Hajj disaster Foreign officials question Saudi death toll

The Saudi authorities say 769 died in the crush and insist the higher figure is for all deaths at this year's Hajj.

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The Saudi embassy in the Iranian capital in Tehran has seen several angry protests since the disaster play

The Saudi embassy in the Iranian capital in Tehran has seen several angry protests since the disaster

The stampede left 934 people injured play

The stampede left 934 people injured

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Officials from several countries have said that more than 1,000 people died in last week's stampede near Mecca during the annual Hajj pilgrimage.

A Nigerian official told the BBC 1,000 bodies of victims had been taken to morgues in the city of Jeddah.

Indian, Pakistani and Indonesian officials have also been quoted as saying they think more than 1,000 died.

Read more: Deaths recorded in Hajj stampede 'beyond human control' - Saudi mufti

The Saudi authorities say 769 died in the crush and insist the higher figure is for all deaths at this year's Hajj.

Indian Foreign Minister Sushma Swaraj tweeted that Saudi authorities had released photos of 1,090 pilgrims who died. Pakistani and Indonesian officials have also indicated that they have been sent more than 1,000 such images.

But Saudi authorities say this number includes 109 people who died at the Grand Mosque when a crane collapsed on 11 September and all other deaths at this year's pilgrimage, some of them from natural causes.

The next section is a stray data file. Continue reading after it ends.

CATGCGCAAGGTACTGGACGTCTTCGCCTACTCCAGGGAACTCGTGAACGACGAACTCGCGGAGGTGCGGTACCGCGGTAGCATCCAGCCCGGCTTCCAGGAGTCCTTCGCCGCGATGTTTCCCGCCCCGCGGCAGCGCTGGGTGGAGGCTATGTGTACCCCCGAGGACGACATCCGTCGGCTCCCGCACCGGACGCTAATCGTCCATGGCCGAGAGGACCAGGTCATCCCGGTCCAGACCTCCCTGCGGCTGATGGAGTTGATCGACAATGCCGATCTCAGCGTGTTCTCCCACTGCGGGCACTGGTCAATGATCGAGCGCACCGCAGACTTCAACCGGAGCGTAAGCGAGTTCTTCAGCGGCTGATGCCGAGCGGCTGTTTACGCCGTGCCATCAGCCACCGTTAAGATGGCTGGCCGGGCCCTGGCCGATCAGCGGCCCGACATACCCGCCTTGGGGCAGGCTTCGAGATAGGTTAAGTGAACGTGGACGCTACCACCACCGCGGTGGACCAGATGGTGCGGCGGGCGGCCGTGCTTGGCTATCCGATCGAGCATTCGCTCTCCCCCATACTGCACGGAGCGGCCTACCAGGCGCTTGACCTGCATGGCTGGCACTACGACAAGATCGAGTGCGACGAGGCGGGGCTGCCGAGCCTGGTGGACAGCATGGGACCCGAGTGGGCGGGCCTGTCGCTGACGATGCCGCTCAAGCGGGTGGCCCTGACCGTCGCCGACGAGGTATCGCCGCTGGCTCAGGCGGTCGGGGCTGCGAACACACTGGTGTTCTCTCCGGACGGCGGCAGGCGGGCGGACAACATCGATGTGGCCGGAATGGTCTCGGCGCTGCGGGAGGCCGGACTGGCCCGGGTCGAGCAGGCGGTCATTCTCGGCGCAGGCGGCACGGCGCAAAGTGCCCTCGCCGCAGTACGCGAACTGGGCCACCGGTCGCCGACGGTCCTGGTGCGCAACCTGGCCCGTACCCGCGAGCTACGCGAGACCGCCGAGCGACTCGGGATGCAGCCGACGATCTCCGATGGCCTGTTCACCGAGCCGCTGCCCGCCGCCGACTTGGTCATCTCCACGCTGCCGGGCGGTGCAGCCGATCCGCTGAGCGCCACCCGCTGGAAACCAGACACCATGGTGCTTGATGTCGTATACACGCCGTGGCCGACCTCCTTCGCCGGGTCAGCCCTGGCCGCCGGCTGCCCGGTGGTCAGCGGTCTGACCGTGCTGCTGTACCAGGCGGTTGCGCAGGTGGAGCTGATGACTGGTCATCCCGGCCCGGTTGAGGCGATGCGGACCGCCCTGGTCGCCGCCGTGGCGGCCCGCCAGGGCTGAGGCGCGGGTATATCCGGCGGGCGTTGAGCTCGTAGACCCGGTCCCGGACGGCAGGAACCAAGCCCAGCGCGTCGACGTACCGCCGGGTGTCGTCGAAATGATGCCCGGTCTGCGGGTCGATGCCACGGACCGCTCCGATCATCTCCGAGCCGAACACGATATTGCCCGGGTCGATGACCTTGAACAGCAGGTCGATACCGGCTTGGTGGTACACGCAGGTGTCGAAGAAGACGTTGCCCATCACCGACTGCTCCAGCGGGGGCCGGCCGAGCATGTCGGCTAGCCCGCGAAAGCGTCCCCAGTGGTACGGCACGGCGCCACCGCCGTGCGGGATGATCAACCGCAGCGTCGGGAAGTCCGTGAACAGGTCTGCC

Read more: Saudi's investigate deadly Mecca crane fall

A Nigerian Hajj official from Kano, Abba Yakubu, told the BBC's Yusuf Ibrahim Yakasai that he had been to Jeddah, where the dead from Thursday's crush are being processed.

Mr Yakubu said that in total, 14 lorries loaded with bodies were brought to the city.

The stampede left 934 people injured play

The stampede left 934 people injured

 

He added that so far 1,075 bodies had been offloaded from 10 lorries and taken into the morgues. Four lorries had yet to be dealt with, he said.

Several countries have been severely critical of the way the Saudi authorities have handled the accident's aftermath, notably Saudi Arabia's regional rival Iran, which lost at least 228 people in the disaster.

Thursday's stampede was the deadliest incident to hit the Hajj in 25 years.

The crush occurred on Thursday morning as two large groups of pilgrims converged at right angles as they took part in the Hajj's last major rite - stone-throwing at pillars called Jamarat, where Satan is believed to have tempted the Prophet Abraham.

As well as the fatalities, 934 people were injured.

Read more: Hundreds killed in Saudi Hajj stampede

Saudi Arabia's most senior cleric, Grand Mufti Sheikh Abdul Aziz bin-Abdullah al-Sheikh, has defended the authorities, saying the stampede was "beyond human control".

King Salman has ordered a safety review into the disaster.

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